Tense psychological mystery set in London
Historical novel set in Russia
16th July 2021
The Tsarina’s Daughter by Ellen Alpsten – historical novel set in Russia 1723-1741
We were first introduced to Elizabeth Petrovna Romanova, daughter of Peter the Great and Catherine 1 of Russia in Tsarina, Ellen Alpsten’s first novel in the Romanov series. Here, the story is taken up pretty much where the first left us, but The Tsarina’s Daughter is tightly enough crafted to work well as a stand-alone.
Tsarevna Elizabeth is beautiful, clever, spoiled and strong-willed. She wants for nothing and anticipates her marriage to King Louis XV of France, dreaming of ruling in Versailles. Then, one fateful day, she and her sister, Anoushka, defy their parents’ rules and explore the sacred oak grove, which is commonly believed to be cursed. There, they encounter an evil spirit, a Leshy, who foretells their futures. This puzzling prophesy dogs Elizabeth and influences many of her future decisions.
From that time on, Elizabeth’s idyllic world is turned on its head and she faces a series of disappointments, losses and challenges. Her beloved father dies and her mother takes the throne, Louis XV announces his engagement to someone else and the closeness she has felt to her sister is lost when the latter becomes engaged to the odious Karl von Holstein. The Court becomes a very dangerous place for Elizabeth and fate deals her one blow after another, as she attempts to negotiate the dangerous waters of Russian politics at that time.
The Tsarina’s Daughter has many fairy tale elements but these are counterbalanced by the characterisation and the setting. These are no two-dimensional fairy tale characters, but instead a cast of fully developed, often funny and always unforgettable characters. We are allowed to witness Elizabeth as the tribulations of her life help her to develop from a spoilt princess to a strong and resourceful woman who has to decide between her loyalty to Russia and her loyalty to those individuals she loves.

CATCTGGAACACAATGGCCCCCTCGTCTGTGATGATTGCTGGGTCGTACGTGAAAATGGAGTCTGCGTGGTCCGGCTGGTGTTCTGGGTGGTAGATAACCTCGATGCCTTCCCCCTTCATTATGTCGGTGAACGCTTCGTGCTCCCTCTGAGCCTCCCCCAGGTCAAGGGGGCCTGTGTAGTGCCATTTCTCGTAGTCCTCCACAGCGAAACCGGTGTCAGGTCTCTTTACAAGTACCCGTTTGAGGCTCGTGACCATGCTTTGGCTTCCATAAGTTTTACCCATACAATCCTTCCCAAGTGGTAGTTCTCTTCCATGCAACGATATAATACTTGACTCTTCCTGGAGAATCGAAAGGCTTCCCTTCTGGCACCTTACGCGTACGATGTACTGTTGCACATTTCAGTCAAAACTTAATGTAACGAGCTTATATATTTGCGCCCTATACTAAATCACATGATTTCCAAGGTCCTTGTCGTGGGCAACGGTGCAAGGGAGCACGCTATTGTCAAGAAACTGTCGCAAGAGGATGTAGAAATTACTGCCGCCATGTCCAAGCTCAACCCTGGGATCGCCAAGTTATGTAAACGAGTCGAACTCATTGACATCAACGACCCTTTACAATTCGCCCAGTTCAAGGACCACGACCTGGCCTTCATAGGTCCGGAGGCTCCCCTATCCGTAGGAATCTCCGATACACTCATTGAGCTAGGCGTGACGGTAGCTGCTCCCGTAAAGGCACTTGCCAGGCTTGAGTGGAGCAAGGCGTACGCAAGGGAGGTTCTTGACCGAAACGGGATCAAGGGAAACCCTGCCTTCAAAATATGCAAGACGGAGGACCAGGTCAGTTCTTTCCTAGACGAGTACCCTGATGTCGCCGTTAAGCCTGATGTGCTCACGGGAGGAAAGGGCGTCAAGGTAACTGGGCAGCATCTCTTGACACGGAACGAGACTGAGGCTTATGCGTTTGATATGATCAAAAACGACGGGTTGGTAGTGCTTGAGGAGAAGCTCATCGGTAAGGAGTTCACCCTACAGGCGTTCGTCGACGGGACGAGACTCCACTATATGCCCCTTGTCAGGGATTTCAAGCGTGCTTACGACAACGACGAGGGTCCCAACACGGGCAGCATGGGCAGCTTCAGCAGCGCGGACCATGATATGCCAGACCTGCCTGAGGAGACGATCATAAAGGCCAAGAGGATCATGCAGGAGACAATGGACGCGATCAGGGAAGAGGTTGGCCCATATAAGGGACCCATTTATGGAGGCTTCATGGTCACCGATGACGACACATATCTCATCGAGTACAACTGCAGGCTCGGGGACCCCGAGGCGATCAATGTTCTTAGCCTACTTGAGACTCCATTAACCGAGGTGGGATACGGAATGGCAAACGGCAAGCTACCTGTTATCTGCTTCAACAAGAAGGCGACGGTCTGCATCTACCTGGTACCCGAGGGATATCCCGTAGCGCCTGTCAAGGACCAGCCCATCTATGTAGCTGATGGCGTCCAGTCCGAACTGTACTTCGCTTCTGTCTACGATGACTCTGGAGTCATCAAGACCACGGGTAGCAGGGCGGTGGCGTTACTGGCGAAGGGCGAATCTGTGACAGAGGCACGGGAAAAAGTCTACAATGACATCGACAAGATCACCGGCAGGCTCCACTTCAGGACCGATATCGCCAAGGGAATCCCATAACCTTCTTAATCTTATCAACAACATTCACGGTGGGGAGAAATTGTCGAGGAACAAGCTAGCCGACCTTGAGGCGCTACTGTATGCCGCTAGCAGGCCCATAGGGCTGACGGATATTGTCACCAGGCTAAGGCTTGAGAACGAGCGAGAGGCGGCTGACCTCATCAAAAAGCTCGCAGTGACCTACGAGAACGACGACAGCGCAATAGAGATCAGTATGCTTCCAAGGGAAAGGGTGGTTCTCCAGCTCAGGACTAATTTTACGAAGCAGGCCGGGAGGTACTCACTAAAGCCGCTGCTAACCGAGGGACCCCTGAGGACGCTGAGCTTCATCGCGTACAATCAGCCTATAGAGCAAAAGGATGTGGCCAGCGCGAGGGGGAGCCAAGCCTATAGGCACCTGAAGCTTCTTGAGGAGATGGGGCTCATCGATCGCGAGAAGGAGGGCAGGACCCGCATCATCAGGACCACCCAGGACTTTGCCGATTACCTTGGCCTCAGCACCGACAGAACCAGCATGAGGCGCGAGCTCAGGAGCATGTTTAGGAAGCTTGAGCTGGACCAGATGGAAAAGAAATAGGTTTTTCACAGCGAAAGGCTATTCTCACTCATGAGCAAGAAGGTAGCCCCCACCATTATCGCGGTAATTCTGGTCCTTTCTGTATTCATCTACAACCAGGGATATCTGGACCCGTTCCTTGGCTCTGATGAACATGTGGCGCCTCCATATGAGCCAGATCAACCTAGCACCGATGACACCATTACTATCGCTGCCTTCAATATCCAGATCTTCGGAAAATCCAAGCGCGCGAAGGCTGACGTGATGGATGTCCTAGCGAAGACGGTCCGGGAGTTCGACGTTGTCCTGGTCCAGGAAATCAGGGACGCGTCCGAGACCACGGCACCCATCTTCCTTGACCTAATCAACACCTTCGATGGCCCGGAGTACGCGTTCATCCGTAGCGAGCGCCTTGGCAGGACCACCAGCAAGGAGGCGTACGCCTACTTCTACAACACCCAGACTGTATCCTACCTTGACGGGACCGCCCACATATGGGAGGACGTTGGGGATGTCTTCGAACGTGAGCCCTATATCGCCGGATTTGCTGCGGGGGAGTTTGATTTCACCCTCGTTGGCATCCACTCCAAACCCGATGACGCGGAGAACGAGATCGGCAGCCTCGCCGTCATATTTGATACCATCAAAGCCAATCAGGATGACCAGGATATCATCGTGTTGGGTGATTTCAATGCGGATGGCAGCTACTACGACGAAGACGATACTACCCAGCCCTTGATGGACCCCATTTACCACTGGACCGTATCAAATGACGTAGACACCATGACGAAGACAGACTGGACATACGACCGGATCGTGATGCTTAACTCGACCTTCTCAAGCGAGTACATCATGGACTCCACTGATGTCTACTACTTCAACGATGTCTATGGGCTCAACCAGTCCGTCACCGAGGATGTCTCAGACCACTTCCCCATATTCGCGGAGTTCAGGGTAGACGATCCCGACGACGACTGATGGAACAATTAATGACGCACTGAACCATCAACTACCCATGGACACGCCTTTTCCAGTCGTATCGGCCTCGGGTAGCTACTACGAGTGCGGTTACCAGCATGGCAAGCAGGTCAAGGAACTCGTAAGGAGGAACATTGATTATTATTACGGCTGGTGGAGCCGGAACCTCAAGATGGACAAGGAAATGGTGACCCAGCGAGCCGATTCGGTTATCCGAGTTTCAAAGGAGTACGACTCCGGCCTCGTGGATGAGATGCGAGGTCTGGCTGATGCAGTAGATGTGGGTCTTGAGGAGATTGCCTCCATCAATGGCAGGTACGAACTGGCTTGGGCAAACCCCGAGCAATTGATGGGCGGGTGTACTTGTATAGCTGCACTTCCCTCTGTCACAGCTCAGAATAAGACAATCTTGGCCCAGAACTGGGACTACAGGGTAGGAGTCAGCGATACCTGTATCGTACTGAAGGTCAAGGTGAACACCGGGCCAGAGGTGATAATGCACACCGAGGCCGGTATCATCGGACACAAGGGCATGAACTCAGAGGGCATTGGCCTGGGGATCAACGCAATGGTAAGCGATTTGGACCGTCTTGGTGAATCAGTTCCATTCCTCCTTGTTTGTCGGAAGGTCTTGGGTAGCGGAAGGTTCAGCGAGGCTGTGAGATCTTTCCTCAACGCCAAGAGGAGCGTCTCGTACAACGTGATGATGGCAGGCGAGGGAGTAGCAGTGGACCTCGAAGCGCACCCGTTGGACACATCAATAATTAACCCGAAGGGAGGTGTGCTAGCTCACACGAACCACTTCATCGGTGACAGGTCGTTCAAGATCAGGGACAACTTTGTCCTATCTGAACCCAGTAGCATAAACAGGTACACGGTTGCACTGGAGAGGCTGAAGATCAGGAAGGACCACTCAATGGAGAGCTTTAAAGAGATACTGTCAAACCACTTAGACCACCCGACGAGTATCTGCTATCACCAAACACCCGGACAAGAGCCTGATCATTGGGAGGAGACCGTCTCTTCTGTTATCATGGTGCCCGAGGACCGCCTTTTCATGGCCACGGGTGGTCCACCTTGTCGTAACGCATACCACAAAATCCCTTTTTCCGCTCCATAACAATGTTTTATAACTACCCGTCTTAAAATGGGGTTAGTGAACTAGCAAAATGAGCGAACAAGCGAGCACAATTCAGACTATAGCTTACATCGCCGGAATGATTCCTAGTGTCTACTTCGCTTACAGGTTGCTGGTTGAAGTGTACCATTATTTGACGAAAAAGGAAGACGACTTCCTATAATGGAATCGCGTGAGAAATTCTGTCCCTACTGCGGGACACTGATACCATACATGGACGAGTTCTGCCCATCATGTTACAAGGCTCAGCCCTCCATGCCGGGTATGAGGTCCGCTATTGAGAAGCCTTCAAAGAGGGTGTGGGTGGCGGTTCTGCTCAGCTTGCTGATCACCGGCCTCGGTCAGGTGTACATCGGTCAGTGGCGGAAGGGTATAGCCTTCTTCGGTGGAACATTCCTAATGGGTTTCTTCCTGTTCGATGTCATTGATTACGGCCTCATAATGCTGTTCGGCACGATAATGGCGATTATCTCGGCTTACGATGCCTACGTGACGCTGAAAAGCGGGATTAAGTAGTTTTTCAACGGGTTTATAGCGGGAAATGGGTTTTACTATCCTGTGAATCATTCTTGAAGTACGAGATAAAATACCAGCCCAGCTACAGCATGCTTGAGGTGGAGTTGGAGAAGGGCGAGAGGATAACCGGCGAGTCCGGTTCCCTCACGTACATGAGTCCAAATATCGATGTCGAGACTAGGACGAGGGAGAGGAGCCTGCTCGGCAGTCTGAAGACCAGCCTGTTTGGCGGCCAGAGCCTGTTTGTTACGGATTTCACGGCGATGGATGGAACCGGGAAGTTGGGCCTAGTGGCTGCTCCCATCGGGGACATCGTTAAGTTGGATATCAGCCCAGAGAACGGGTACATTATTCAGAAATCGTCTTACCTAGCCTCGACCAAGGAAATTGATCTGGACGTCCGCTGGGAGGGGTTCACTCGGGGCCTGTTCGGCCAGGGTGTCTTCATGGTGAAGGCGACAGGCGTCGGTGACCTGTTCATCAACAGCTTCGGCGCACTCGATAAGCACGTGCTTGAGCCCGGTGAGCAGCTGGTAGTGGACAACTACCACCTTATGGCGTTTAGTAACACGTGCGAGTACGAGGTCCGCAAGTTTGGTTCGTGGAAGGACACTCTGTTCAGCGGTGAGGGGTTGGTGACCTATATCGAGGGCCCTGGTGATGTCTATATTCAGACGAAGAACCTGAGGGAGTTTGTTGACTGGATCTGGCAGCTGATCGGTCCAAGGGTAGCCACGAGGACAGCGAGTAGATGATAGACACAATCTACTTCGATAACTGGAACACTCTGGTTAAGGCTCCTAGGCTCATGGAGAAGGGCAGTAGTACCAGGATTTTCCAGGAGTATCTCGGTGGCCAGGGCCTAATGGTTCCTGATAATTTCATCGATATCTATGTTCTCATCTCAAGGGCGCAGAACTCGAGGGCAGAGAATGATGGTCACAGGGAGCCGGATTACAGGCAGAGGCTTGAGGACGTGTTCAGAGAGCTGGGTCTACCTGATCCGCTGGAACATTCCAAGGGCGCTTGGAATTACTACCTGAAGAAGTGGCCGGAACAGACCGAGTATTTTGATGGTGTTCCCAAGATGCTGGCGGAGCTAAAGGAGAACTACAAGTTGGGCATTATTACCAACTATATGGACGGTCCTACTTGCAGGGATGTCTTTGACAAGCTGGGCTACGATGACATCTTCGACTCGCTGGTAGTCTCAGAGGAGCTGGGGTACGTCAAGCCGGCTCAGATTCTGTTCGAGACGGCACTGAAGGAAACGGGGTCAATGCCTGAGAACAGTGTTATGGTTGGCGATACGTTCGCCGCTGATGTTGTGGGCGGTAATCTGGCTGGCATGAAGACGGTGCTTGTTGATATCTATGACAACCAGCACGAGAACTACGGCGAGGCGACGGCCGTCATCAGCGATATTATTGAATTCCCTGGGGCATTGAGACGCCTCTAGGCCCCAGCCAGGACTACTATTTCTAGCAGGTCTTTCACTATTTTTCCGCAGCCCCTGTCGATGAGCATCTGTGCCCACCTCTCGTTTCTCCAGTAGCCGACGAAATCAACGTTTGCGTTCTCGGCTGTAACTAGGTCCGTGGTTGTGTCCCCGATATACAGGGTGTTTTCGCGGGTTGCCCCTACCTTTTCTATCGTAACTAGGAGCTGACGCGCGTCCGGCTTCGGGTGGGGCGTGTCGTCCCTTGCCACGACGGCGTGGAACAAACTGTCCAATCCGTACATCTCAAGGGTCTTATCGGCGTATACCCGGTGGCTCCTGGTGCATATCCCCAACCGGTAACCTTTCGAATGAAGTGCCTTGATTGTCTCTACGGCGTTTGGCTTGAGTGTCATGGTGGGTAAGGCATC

The setting, too, is firmly grounded in reality. The novel gives us a real taste of the Russia of that period. Its sheer size is emphasised in the lengthy journeys the characters take from one place to the other. The weather is ever present too, from the extremes of Winter, with its dangerous frosts and snows and then the relief and joy that Spring brings. We are made acutely aware of the beauty of the country, but most of all, Alpsten ensures that we are informed about the contrasts between rich and poor, from the vast, lavish wealth of Imperial Russia to the abject poverty of the starving people.
This is a very weighty tome, full of wonderful description of landscapes, costumes, jewels, food. Every page sparkles with colour. Nor does Alpsten shy away from the gruesome and the grotesque; scenes of torture are described in the same intricate detail as sumptuous feasts. It could easily have been hard-going to get through it, but that is far from the truth. The story gallops along at some lick and keeps you completely engaged from first to last. I absolutely loved it and can’t wait for the third in the series.
Ellen for the TripFiction Team
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